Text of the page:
Friday’s arrest of rabid anti-LGBT rights Brunswick pastor Ken Adkins on charges of child molestation and aggravated child molestation of a young man represented the end of an era in Jacksonville politics.
It was the end of an era for white Republicans, who, going back a decade, saw Adkins as a portal to picking up black votes.
The city’s current Chief Financial Officer, Mike Weinstein, once unveiled Adkins as “part of the team” during his 2006 mayoral run
And in the current election cycle, Gerald Wilkerson, who is a candidate for judge, paid Adkins $9,000 for a website and consulting services … which seemed to include, among other dubious services rendered, the use of Adkins and pastors friendly to him to heat up accusations of racially and sexually charged comments that Wilkerson’s opponent, Judge Mark Hulsey, allegedly made in recent years.
And Adkins also was “getting the word out to the media” about a particular Republican in the House District 13 primary also entering the race, though no record of payment for his services exists.
In the last few months, Adkins gave evidence of careening out of control.
Last month, in a story that inexplicably escaped wider coverage, Adkins botched a filing for bankruptcy … because he committed perjury regarding the mandatory credit counseling courses.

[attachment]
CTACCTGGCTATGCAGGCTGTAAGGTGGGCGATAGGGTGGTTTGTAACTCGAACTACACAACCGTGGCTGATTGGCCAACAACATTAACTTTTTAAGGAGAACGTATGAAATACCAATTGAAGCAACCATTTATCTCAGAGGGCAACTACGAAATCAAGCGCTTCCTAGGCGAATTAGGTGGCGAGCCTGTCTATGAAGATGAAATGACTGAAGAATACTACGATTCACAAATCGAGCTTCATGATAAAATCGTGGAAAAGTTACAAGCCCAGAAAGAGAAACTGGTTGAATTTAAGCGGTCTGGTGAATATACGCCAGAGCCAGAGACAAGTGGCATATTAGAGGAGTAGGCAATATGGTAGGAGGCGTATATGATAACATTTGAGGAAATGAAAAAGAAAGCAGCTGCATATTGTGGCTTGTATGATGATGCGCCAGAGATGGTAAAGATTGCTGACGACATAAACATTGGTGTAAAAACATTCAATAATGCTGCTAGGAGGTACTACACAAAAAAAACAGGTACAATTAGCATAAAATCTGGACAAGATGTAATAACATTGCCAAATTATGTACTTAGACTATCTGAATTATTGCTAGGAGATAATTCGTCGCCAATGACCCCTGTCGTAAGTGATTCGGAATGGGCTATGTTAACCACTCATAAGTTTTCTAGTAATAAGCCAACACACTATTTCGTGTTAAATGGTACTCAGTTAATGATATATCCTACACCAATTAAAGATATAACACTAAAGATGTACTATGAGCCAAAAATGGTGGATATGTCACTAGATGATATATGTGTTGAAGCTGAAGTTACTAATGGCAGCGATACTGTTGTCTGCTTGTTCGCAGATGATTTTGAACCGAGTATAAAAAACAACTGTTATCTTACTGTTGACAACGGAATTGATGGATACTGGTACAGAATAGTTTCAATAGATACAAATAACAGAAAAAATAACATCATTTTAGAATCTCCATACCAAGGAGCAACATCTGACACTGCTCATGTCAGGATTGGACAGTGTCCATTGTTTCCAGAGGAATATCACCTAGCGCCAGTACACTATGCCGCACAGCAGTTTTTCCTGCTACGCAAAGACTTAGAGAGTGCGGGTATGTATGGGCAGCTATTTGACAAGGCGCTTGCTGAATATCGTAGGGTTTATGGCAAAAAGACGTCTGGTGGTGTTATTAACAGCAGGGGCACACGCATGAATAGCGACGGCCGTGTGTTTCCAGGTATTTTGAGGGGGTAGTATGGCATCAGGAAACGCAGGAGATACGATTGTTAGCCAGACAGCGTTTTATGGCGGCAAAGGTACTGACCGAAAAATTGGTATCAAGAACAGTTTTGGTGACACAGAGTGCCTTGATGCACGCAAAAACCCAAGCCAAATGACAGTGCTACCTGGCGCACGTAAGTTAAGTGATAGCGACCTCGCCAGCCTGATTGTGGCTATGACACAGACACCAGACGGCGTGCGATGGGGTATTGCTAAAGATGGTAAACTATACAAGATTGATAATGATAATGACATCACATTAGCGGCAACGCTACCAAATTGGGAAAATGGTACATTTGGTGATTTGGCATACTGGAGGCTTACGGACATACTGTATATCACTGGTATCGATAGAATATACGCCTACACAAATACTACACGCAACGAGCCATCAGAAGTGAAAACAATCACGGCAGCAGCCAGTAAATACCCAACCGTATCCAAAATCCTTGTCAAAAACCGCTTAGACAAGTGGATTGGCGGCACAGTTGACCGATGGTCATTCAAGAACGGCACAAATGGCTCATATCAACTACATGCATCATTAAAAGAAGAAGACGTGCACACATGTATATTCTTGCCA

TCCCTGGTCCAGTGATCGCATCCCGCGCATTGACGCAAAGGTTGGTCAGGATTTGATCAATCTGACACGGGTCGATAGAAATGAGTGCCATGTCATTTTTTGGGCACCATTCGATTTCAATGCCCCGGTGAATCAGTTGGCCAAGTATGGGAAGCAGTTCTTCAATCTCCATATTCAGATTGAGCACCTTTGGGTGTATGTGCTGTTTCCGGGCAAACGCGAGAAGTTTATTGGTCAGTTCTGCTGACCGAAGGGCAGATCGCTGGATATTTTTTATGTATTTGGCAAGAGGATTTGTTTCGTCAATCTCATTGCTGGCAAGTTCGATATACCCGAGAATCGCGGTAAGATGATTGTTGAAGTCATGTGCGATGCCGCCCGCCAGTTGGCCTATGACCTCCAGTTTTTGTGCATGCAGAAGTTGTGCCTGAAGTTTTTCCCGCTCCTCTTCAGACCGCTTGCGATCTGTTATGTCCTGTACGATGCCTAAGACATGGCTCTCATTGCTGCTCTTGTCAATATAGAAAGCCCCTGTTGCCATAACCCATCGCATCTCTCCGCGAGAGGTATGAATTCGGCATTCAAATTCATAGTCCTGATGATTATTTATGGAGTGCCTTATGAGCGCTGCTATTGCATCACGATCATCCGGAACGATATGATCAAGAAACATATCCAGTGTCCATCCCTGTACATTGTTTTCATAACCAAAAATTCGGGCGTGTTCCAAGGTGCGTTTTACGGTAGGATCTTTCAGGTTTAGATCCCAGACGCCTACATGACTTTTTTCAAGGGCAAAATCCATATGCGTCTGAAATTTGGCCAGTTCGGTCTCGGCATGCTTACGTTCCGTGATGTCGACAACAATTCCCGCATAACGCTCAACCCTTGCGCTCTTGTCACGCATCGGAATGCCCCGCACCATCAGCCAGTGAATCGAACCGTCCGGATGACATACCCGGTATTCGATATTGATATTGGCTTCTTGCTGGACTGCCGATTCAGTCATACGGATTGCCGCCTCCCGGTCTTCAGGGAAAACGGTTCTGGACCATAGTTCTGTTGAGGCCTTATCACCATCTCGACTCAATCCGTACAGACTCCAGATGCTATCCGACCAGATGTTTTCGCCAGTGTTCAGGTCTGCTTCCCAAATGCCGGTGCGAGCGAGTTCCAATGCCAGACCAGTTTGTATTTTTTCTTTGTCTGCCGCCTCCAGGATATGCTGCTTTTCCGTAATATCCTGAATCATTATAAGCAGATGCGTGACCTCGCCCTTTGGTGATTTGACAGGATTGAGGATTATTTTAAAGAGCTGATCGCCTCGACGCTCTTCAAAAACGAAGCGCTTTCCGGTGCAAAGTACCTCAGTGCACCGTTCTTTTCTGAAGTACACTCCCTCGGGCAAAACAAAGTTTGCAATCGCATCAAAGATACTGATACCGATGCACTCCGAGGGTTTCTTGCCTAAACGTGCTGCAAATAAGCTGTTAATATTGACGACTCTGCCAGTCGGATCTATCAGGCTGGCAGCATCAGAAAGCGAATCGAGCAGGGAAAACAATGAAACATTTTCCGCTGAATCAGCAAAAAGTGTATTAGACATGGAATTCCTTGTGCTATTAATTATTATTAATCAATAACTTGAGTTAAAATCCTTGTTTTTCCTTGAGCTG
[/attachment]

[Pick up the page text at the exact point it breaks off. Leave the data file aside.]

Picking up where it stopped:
Before that, In June, Adkins responded to the horror of the massacre at Pulse in Orlando by tweeting that he had “Been through so much with these Jacksonville Homosexuals that I don’t see none of them as victims. I see them as getting what they deserve!”
Adkins, who got incredible leeway for character assassination in the Human Rights Ordinance (HRO) debate, saw his luck end. Mayor Lenny Curry, who hosted two community conversations in which Adkins was on the discussion panel, called the rhetoric “appalling,” “sick,” and claimed Adkins was picked by staff members to be on the panel, as he renounced any ties to Adkins.
Adkins had been a panelist in the “community conversations” around the movement to expand the HRO to include protections for the LGBT community.
Of course, he represented opposition to expanding those rights, saying (among other things) that in Massachusetts schools, “sixth graders are being taught anal sex.”